Baby Antibiotics Pekin IL

Conventional wisdom tells us that babies and germs make a bad mix. Since children's immune systems generally aren’t fully functional until their second birthday, diligent moms and dads pay special attention to cleanliness and proper sanitation. And when babies come down with bugs, well-intentioned pediatricians often prescribe broad'spectrum antibiotics.

Central Illinois Pulmonary and Critical CRE Asscts
(309) 692-0422
600 South 13th Street
Pekin, IL
 
Dr. Farhan Ahmed Khan
(309) 655-3863
1413 N Parkway Dr
Pekin, IL
Specialty
Pediatrics

McQuitty Dwayne A MD
(309) 353-7500
600 South 13th Street
Pekin, IL
 
Central Illinois Arthritis & Rehabilitation
(309) 353-5921
19 Olt Avenue
Pekin, IL
 
Kenny James N Jr MD
(309) 347-1184
600 South 13th Street
Pekin, IL
 
Midwest Urological
(309) 353-8448
1800 Broadway Street
Pekin, IL
 
Erika Lee/Switzer Hunter, MD, FAAP
(309) 353-1822
1503 Valle Vista Blvd
Pekin, IL
Specialties
Pediatrics
Gender
Male
Education
Graduation Year: 1997

Data Provided by:
Dr. Gail Dianne Williamson
(309) 353-6301
19 Olt Ave
Pekin, IL
Specialty
Pediatrics

Affiliated Urology Specialists
(309) 347-1184
600 South 13th Street
Pekin, IL
 
Dr. Charles Steven Van Dyke
(606) 836-0919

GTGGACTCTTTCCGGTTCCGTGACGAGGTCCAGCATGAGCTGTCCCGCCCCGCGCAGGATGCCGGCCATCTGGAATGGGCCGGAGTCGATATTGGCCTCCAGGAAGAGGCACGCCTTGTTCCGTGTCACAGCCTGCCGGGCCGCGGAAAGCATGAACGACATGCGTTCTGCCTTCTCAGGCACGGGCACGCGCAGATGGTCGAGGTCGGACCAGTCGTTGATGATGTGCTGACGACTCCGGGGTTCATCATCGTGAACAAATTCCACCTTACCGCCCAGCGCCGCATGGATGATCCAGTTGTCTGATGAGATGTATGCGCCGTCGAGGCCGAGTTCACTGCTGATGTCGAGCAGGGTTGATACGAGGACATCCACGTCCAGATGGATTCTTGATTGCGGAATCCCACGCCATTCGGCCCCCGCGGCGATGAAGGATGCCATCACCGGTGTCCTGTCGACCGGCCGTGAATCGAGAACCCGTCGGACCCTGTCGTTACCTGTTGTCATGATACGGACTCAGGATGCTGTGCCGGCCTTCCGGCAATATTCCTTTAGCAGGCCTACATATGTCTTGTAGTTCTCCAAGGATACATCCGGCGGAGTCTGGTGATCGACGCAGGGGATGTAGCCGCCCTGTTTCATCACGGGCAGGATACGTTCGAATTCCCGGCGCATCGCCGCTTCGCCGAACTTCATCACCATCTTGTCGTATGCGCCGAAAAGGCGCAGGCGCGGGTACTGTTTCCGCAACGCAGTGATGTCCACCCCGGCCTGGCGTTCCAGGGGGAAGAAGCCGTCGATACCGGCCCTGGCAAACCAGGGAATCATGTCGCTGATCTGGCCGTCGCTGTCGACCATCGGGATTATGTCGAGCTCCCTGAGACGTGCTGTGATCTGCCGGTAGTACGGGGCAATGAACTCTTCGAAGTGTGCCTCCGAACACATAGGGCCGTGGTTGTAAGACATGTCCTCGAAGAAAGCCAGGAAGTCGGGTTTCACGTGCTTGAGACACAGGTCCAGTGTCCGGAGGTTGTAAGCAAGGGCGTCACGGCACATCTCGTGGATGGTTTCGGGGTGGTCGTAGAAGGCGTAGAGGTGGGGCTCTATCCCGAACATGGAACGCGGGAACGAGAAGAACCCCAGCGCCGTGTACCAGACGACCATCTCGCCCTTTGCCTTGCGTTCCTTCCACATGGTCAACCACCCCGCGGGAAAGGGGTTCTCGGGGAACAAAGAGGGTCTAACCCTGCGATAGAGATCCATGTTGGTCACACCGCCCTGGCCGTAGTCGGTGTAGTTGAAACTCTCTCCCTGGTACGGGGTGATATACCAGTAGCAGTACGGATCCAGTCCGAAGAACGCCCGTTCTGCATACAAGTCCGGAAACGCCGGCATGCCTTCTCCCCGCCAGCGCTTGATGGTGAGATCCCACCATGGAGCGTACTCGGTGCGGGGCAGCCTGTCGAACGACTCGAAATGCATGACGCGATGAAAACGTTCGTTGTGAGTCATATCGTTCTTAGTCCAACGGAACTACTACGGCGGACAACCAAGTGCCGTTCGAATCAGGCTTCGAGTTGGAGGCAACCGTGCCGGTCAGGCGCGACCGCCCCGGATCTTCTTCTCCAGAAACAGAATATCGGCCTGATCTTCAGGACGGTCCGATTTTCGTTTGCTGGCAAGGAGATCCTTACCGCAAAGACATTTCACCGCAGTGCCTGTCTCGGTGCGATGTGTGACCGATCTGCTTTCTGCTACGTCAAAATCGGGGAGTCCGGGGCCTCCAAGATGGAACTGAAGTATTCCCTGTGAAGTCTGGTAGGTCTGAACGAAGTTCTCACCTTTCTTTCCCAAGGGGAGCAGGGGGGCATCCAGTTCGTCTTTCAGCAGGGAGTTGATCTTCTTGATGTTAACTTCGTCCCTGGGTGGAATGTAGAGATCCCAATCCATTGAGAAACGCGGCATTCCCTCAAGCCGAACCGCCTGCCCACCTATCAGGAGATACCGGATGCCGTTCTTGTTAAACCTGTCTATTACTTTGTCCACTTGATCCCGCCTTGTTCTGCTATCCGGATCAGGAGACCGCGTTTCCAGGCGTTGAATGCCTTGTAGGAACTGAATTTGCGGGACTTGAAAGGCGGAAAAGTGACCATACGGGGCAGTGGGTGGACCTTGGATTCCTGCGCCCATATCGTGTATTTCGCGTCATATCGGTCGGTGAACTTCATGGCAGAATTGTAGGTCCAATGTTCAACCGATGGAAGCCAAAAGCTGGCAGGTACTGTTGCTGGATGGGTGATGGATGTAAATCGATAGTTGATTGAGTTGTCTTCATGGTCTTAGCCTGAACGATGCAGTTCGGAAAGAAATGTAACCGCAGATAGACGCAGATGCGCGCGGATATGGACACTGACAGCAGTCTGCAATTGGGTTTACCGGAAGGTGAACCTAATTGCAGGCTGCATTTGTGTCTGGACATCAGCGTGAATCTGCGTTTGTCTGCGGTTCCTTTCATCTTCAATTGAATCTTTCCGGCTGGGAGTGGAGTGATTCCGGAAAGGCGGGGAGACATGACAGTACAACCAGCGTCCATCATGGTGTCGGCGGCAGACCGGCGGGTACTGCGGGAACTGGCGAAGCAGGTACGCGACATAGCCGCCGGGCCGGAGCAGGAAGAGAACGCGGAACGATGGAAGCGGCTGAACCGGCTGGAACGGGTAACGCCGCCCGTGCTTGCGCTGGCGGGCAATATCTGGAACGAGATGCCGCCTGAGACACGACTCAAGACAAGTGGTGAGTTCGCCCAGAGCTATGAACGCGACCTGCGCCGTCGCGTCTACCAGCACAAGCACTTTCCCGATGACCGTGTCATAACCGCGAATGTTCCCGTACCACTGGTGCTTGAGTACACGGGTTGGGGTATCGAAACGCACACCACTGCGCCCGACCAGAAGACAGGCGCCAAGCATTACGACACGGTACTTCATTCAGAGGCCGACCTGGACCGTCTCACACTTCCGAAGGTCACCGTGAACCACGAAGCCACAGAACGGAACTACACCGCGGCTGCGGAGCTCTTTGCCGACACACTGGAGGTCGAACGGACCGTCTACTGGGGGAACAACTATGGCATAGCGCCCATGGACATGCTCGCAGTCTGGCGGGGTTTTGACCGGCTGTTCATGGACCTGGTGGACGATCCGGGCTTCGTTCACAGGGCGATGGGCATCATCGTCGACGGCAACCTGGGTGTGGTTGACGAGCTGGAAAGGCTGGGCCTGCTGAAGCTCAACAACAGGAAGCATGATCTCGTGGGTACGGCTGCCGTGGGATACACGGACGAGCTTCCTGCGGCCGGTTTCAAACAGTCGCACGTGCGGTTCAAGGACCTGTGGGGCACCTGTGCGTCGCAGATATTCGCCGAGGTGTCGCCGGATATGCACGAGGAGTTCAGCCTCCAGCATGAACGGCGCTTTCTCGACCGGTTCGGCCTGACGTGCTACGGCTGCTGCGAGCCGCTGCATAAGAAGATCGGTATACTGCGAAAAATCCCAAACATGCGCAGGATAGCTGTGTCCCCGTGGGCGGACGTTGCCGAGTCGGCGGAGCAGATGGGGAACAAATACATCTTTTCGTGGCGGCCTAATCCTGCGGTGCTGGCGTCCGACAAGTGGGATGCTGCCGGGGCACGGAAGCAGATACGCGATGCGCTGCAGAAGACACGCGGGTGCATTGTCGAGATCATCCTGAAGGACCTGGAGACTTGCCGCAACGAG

600 S 13th St
Pekin, IL
Specialty
Pediatrics

Data Provided by:

Babies, Antibiotics, and Asthma

Provided by: 

By Kris Kucera

Conventional wisdom tells us that babies and germs make a bad mix. Since children’s immune systems generally aren’t fully functional until their second birthday, diligent moms and dads pay special attention to cleanliness and proper sanitation. And when babies come down with bugs, well-intentioned pediatricians often prescribe broad-spectrum antibiotics. Unfortunately, giving antibiotics to infants—even just one course—in their first year of life may double their susceptibility to asthma, compared to antibiotic-free babies, according to researchers from the University of British Columbia, along with BC’s Centre for Disease Control and Centre for Clinical Epidemiology and Evaluation. Scrutinizing eight studies, which surveyed more than 12,000 children, the researchers’ data indirectly support the hygiene hypothesis—the idea that in developed countries, kids’ reduced exposure to germs may actually impede their immune responses. Critics argue that although pediatric exposure to germs is essential, certain bacterial infections necessitate antibiotic treatment as a safety measure. Also, they point out, the hygiene hypothesis fails in inner cities, where asthma rates in underprivileged youths have soared, even though most of these kids live amid substandard levels of hygiene. With the jury still out, concerned parents should ask their pediatricians for blood work before they agree to medicate their infants, preventing needless antibiotic treatments for viral infections or illnesses with undetermined causes.

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